Faith and family at the Outtakes Film Festival.
Winner of the 2013 Berlin International Film Festival Teddy Award, In the Name Of… is a moody, evocative account of sexual repression in rural Poland. It tells the tale of Catholic priest Adam (Andrzej Chyra), who moves to a small town to work with troubled youths. While he is a success in his job, he also finds himself attracted to a taciturn farmer, and the conflict between his church duties and his passion forms the backbone of the film. The depiction of the tension between faith and earthly pleasures is arguably the least interesting part of the film, and perhaps is a little oblique for those outside of the explicitly Catholic setting, though Szumowska wisely avoids obvious symbolism and keeps the overall mood simmering, rather than melodramatic.
What is more successful is the interplay between desire and small town ennui, and the barely concealed frustrations that threaten to spill over into petty violence. Adam’s passion not only threatens his job, but also cuts through the accepted conformist codes of the town. The machismo of the boys and the hypocrisy of the church folk get a blasting, and the ultimate frustration is Adam’s inability to live his life within these sinister confines set up by the Church and by his flock’s conservatism. The film is gorgeously shot and a definite big-screen picture; the composition and use of light (particularly the magic hour shots) have an almost fragile look, as if the emotions suppressed by the characters are matched by the transience of the day.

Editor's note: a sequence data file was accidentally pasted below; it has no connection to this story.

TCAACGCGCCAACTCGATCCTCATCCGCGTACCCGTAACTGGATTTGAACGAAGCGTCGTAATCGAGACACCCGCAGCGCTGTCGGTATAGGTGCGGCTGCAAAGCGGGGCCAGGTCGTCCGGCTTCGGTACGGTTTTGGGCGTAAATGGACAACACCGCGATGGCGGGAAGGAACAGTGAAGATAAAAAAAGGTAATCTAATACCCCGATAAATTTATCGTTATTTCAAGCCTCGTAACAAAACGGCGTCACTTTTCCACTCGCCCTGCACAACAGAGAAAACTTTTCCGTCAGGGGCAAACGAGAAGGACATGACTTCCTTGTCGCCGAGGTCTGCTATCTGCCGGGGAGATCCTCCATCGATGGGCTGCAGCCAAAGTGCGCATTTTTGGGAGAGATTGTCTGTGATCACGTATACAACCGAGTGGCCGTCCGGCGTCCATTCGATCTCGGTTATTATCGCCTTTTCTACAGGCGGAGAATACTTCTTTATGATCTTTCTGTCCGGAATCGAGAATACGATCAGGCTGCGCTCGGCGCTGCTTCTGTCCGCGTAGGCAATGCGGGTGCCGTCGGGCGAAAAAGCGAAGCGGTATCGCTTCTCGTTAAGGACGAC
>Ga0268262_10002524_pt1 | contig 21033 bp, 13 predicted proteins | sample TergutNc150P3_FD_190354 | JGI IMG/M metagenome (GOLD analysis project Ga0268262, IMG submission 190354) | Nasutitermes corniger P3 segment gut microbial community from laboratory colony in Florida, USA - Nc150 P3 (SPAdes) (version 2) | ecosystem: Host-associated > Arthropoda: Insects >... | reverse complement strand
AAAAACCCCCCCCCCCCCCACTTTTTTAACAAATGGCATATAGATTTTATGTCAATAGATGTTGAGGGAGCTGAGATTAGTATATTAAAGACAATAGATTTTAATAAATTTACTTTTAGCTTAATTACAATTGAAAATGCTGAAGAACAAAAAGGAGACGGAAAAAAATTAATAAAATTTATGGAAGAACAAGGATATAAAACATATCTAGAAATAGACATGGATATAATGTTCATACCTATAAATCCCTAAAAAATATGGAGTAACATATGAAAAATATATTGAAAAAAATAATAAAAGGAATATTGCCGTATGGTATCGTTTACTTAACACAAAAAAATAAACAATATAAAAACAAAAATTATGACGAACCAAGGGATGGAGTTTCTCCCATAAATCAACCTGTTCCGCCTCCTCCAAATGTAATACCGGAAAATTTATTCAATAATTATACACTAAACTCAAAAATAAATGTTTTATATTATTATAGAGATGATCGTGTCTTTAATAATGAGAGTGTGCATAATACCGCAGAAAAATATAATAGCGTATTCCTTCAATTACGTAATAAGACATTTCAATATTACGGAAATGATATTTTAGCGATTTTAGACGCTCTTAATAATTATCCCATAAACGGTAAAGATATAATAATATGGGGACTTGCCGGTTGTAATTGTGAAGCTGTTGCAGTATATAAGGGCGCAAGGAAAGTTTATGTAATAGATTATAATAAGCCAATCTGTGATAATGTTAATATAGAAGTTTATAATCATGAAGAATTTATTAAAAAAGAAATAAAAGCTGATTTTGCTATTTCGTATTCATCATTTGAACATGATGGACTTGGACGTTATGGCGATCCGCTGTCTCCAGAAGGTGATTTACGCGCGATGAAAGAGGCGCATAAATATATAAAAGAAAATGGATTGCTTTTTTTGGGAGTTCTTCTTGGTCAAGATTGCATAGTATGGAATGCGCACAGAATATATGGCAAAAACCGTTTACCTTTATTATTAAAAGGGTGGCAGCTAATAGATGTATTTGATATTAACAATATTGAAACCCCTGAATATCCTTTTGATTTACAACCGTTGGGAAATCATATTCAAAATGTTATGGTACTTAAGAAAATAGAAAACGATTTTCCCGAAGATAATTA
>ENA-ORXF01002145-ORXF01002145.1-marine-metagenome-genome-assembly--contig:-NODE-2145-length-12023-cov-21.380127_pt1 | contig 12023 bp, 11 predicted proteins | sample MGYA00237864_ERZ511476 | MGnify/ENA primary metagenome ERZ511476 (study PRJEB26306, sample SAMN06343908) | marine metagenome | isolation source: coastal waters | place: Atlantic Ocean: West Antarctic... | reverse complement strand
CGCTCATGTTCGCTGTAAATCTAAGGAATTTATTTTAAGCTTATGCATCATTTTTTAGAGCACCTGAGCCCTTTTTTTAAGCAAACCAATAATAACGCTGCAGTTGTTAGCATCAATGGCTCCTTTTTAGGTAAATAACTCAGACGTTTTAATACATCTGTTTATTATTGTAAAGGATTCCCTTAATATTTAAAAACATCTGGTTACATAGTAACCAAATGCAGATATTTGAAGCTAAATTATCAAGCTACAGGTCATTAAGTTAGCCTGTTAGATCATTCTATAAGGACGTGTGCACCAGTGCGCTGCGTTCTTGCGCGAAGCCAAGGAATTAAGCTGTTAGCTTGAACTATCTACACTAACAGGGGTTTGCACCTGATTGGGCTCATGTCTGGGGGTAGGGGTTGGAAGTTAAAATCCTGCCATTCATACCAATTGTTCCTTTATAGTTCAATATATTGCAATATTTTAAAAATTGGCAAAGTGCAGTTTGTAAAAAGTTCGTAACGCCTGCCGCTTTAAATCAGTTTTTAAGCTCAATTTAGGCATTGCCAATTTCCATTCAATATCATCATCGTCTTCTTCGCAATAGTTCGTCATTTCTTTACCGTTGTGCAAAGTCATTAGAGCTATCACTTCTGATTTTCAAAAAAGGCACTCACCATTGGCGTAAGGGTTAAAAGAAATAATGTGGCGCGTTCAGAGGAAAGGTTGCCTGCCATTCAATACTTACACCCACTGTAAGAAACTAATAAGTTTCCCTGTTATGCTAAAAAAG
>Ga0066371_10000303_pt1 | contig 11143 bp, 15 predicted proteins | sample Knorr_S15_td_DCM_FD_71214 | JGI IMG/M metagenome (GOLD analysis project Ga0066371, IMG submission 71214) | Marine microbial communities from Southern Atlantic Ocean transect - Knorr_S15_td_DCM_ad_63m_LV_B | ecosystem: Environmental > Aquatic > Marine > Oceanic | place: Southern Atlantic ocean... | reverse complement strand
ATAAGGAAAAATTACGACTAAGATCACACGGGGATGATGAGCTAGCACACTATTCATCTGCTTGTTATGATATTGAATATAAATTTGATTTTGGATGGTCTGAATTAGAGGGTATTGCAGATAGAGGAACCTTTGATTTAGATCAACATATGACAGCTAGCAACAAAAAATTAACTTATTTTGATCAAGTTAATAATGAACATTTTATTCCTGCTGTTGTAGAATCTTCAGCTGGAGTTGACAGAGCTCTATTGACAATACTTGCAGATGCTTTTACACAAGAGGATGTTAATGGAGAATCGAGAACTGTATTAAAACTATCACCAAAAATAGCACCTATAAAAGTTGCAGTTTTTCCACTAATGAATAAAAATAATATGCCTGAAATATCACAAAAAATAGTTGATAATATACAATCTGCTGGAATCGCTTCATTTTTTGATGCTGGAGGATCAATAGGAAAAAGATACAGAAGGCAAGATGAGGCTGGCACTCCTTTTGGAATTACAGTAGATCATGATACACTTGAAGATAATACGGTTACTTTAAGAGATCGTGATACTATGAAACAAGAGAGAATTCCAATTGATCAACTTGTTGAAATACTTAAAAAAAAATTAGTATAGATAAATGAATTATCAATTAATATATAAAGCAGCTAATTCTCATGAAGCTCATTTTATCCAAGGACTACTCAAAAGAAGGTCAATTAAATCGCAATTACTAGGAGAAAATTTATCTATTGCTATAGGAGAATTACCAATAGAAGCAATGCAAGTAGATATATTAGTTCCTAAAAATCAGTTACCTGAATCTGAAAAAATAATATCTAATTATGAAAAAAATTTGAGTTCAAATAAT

* * *
Rosie is a lighter tale, albeit with similar undertones of repression and wasted potential. Berlin-based writer Lorenz Meran (Fabian Krüger), whose career has taken a turn for the mediocre, finds himself back in his home village in Switzerland after his mother (the titular character, played with gusto by Sibylle Brunner) suffers a stroke. She is irascible: refusing to give up the cigarettes or the plonk, refusing to accept help, and chattering away to people Meran views as miscreants.
The film is delineated seasonally and via ‘driving breaks’ through the countryside, and it’s clear that as the time passes, and as the characters reach their ‘twilight’ (emotionally, relationship-wise, or physically), it’s clear that the person most at risk is Lorenz himself. Lorenz is the troubled one: he runs away from turning a one-night stand with a younger fan (Sebastian Ledesma) into a more meaningful relationship, is snarky to his sister, and continues to get exacerbated by Rosie’s hard-living ways. Rosie on the other hand is far more comfortable with the past, and is willing to make a go of it in the future (admittedly, with the help of a drink or two). It’s the old tale of a cynic opening himself up to the world, but it’s engagingly performed, subtly told family melodrama.